Skip to comments.Mutual funds look beyond chaos in Iraq
Posted on 03/20/2006 6:41:44 PM PST by do the dhue
March 17, 2006 By Jennifer Levitz, The Wall Street Journal Considering the strife bordering on civil war, this may not seem like the best time for mutual funds to put money into Iraq. But some are doing just that. Looking for high yields -- and confident that oil reserves will be there to repay the debt -- mutual funds are among the investors quietly buying small chunks of about $2.8 billion in bonds issued by the Iraqi government in January as part of its restructuring of debts left by Saddam Hussein. T. Rowe Price Group Inc., based in Baltimore, says about $16 million of its $558 million Emerging Market Bond Fund is invested in the new Iraqi bonds. Standish Mellon Asset Management Co., of Boston, says it has about $2 million in Iraqi bonds, spread out among some of its emerging-market mutual funds. It declined to identify the funds but said they had a total of $400 million in assets. ING Group and Merrill Lynch & Co. recently showed up on a brokers-only computer network as bidders for the Iraqi bonds, one person with access to the system says. It couldn't be learned whether the firms were interested as buyers for their own accounts or for customers. Merrill and ING said they couldn't comment on interest in Iraq. Don Phillips, managing director of Morningstar, says. "If there are pockets of yield, fund managers are going to be attracted." The new Iraqi bonds, which haven't been rated by any of the major credit-rating companies, are due in 2028 and were issued with a 5.8 percent interest rate. After the recent Sunni-Shiite violence, the market value of the bonds has dropped to just above 68 cents on the dollar, which turns into a yield of 9.5 percent.
(Excerpt) Read more at post-gazette.com ...
Dr. Robert Schuler said 'tough times last last but tough people do'. I was a part of the majority who supported this war before it began. I will not waver, falter, or fail. Through tough times or good times, I will support this war and my troops. I thank them for doing the best job they can do and for coming home safe. I want to thank the families who have given the ultimate gift to freedom.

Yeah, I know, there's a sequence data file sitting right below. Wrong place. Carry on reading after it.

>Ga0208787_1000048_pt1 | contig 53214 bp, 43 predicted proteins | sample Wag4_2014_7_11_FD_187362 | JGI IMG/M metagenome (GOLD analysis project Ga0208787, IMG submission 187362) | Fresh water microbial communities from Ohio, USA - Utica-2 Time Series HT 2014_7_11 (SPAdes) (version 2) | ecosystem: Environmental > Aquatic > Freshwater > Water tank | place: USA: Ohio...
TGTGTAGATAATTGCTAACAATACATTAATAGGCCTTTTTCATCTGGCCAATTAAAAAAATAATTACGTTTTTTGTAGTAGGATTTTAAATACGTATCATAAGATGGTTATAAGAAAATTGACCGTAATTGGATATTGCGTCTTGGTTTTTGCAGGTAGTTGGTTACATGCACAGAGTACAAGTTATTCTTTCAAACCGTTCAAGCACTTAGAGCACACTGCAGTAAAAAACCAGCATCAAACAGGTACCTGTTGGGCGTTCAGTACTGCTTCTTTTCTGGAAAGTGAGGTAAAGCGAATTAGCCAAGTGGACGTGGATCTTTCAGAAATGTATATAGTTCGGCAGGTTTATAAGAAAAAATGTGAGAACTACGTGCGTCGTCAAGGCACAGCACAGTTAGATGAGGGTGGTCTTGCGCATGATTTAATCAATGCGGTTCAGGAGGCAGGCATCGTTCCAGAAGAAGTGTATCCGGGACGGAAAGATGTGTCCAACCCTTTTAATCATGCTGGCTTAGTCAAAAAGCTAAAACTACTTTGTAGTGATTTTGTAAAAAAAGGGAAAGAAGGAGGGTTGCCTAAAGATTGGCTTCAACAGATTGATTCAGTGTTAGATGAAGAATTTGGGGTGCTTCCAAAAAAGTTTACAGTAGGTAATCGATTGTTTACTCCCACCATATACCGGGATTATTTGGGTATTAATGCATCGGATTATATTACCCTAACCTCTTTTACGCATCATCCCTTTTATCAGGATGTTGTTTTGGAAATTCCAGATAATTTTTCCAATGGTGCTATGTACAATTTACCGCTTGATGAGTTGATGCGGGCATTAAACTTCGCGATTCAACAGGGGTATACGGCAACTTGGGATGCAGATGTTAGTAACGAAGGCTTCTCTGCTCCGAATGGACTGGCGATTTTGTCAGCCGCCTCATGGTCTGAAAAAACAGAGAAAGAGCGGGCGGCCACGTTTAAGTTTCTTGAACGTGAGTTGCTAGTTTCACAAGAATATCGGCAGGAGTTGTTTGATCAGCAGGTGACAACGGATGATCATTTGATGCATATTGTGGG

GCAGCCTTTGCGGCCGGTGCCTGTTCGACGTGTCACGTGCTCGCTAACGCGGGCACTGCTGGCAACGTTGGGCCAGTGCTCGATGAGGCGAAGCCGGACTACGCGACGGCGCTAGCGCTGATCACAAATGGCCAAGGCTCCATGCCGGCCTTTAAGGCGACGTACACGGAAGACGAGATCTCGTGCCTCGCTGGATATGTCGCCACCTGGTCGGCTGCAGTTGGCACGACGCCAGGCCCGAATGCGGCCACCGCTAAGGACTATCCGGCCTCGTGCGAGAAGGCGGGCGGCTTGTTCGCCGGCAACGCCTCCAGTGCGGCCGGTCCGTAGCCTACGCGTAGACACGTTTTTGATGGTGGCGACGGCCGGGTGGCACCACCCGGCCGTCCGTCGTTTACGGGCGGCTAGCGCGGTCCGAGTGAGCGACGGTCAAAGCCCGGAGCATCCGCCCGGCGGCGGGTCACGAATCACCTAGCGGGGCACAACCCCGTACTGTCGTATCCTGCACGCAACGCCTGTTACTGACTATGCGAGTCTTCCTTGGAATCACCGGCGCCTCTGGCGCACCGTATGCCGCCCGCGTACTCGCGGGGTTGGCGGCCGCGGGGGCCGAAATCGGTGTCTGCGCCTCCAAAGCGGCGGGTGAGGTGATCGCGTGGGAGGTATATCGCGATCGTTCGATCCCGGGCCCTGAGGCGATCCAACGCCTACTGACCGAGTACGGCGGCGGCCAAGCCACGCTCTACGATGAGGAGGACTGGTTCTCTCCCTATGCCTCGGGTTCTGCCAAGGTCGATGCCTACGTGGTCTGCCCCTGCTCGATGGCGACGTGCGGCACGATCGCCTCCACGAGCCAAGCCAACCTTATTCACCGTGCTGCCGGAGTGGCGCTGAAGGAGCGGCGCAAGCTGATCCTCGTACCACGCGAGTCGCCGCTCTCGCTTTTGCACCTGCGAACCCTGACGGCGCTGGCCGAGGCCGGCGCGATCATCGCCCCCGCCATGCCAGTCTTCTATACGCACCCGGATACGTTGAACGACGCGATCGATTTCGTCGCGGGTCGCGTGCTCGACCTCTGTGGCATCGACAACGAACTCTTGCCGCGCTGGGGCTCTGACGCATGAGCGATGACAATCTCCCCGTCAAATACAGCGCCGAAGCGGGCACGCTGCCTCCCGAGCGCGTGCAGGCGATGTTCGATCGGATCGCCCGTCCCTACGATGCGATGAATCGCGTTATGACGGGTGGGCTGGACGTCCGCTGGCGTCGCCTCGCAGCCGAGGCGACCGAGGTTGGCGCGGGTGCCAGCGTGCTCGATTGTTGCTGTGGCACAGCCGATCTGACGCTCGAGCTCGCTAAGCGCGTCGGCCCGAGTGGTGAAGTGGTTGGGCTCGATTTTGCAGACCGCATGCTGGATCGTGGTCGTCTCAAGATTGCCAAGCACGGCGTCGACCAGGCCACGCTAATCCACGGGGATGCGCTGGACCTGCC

Presently, since the 'civil strife', less of our troops have had to give their life for freedom. Maybe, we need to let these two siblings fight it out before they will will sit down and talk. We can tell them that the winner gets to take us on. I don't know for sure, but I do know that I support this war and will until its bloody end.
yough times NEVER last but tough people do
9.5% isn't a bad yield if you can tolerate the risk. I'll certainly look into it. Thanks for posting.
Tough times never last but tough people do.
I also have a problem typing Demorat. No matter how hard I try, I can not get myself to put the 'c' in Demorat.
I just can't type it right.
I don't have any Mutual Funds with Iraqi Bonds but I did purchase 1.75 million Iraqi dinars at Compass bank here in Texas. Compass stopped selling them at the recommendation of the board and auditors on March 1, 2006. I can't find a US bank dealing them now. I see web sites selling dinars, but I don't if I trust all that.
Bond fund purchasers are at the mercy of the managers. Having purchased a couple of bond funds paying a hellacious dividend during the bad old Jimmah Koter days, I later saw the fund managers sell the bonds for capital gains in order to pump up their bonus and replace them with more expensive lower yielding bonds. Honest fund managers are as scarce as hen's teeth. A few years back the average fund investor lost $4000.00 and the average fund manager made $40,000.00.
So, why do you think they are buying Iraqi bonds?
Yeah - and for the same reason. :-)
You mean if the US started selling 'Iraqi' or 'War on Terror' War Bonds? I don't know if they could do that or not. It might be a good idea if they can set back Iraqi oil rather than tax payer money to back it.
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